You had to ask!
Well, yes it is. As Culhane's Biogas song goes, "It's the same gas as the gas we pass!".
Seriously though, biogas is a mixture of methane (CH4) 60 to 70%, carbon dioxide (CO2) 30 to 40% and sniffable amounts of H2S (that makes it safe because you know if there is a leak, right?). It can be dropped in in place of so called "natural gas" but has less heat content per unit volume. But that doesn't make much of a difference in any practical sense for the home user since it is free (once you have paid for the digester).
It can be made from almost any organic foodstuff that animals would eat and from the resultant poo that animals make when they are done eating. The ideal way to make biogas in our opinion is from food scraps -- the wasted parts of plants and animals that you don't eat and that you would throw away anyway.
But to Solar CITIES Biogas is something else:
Biogas is solar energy. More precisely it is STORED SOLAR ENERGY.
In effect, biogas is a solar battery. But it is far more reliable, durable and usable than any other form of stored sunshine because biogas "never loses its charge". It can be kept in storage until needed for... well, for millions if not billions of years. Try to do that with a battery!
Plants and animals, of course, are also forms of stored solar energy, but they don't last. They grow for a while, storing sunshine along the way, but then they die, and when they decay most of that energy is lost to entropy pretty quickly. But when we turn those dead animal and plant parts, with the help of living microbes, into biomethane, and we store that biologically derived methane, that energy is held in place in a stable form until we need it. And since methane is lighter than air, unlike batteries it is really easy to transport.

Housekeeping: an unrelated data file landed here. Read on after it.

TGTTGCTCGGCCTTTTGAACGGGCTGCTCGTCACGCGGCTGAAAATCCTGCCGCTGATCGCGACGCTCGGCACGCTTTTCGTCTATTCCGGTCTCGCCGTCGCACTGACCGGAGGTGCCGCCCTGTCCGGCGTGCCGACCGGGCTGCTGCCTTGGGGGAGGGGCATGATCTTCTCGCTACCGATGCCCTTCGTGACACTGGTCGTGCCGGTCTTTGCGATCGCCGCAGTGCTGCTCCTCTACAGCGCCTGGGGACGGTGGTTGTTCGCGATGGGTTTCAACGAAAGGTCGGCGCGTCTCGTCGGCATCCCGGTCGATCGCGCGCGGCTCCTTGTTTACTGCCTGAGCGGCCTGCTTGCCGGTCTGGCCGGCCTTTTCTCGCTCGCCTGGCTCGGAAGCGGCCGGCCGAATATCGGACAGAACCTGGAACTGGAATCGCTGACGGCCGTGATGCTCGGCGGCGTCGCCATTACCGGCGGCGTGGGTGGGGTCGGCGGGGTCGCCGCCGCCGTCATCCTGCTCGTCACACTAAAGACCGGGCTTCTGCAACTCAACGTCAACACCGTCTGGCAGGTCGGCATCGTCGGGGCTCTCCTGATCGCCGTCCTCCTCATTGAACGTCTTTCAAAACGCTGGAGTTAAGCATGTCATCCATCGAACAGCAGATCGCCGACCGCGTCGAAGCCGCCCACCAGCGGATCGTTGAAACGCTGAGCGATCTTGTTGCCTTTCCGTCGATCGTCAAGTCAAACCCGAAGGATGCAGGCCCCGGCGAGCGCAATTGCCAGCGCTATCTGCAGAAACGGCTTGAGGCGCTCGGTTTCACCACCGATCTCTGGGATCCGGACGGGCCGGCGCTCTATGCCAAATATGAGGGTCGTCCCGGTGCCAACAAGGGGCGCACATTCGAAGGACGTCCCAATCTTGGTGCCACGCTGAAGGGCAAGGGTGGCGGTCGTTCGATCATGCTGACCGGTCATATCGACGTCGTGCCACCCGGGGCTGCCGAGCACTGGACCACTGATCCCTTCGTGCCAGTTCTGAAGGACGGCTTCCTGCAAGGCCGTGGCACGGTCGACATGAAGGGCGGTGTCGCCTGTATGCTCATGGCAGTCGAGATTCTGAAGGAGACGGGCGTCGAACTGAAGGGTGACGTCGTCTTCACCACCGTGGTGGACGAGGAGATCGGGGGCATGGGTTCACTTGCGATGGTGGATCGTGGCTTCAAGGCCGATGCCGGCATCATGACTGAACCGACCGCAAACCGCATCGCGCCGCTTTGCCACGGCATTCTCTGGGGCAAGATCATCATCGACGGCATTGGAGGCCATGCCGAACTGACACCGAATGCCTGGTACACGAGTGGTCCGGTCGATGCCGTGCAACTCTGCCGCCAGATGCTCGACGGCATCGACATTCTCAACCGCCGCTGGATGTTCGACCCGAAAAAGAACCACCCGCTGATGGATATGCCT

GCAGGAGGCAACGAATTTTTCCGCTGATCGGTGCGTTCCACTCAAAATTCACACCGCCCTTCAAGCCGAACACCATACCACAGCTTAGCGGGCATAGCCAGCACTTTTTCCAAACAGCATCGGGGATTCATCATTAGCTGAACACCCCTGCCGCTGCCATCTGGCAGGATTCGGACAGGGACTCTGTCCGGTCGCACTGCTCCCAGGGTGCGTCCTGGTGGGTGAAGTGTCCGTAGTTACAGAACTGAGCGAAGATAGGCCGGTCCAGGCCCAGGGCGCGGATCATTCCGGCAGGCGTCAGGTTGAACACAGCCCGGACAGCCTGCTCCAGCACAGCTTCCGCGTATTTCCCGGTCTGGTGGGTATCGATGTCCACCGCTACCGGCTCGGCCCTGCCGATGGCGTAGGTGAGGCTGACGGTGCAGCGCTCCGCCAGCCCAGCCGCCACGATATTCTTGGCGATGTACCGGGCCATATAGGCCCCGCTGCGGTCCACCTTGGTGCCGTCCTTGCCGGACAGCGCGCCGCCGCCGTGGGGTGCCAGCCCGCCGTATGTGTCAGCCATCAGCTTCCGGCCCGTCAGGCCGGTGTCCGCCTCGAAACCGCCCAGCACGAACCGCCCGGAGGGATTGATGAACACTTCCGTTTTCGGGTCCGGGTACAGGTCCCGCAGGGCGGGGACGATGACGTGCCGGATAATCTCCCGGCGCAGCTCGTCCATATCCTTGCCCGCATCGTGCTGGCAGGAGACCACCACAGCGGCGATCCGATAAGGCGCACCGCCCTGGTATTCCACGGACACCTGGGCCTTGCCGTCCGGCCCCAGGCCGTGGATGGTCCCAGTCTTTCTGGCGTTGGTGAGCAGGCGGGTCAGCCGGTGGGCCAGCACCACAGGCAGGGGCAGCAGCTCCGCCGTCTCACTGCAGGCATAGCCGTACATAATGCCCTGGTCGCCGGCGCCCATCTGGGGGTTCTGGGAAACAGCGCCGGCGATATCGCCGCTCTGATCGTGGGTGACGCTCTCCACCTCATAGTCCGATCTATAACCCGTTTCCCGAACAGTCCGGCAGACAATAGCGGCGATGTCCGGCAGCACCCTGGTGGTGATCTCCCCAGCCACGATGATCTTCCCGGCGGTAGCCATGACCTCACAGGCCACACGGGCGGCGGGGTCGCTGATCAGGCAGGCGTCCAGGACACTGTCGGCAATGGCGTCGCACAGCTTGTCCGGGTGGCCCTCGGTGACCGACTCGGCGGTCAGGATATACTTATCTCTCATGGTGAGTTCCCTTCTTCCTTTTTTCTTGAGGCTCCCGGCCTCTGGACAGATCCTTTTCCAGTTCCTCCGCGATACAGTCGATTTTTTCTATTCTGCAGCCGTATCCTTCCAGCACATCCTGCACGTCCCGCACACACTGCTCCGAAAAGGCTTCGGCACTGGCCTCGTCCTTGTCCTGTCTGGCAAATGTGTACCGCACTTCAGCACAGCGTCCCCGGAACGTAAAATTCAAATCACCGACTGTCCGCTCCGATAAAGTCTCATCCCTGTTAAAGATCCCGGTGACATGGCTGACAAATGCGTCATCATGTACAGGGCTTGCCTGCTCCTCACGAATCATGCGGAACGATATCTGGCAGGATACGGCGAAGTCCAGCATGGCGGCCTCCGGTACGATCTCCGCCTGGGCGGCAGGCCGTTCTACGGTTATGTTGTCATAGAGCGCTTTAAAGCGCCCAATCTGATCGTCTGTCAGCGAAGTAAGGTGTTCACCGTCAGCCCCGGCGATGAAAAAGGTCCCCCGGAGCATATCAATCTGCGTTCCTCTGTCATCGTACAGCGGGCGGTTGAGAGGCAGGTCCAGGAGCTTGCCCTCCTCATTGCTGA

Of course biogas is a gas so it takes up a lot of volume (remember Avogadro's number? 22.4 liters per mole, and a mole of methane is only 16 grams so even without the CO2 content, which is 44 grams per mole and makes up roughly 35%, it's a lot of space for something so light). But it doesn't have to be transported in big baloons (although we do carry it around like that sometimes), it can easily be piped. Just like so-called "natural gas".
And yes, it can be compressed (again just like CNG) but we generally don't do that at the home scale because you have to remove the CO2 first and it is still fairly expensive to do that relative to the economies of scale. So we tend to use biogas as a local way to store the solar energy in organic chemical bonds and use it where we generate it.
Because biogas stores sunshine so well we believe it is the best solar solution. We capture it whenever the sun shines (even on cloudy days) because plants use the sunshine to grow. Then we create comfortable conditions for the archaea and the bacteria to turn dead parts of plants and the animals that feed on them into useful energy that is available 24/7, 365 days a year.
So that is the bottom line -- BIOGAS IS SOLAR ENERGY. And that is why we are so interested in it in Solar CITIES.Question:
Is it really the same as "fart gas"?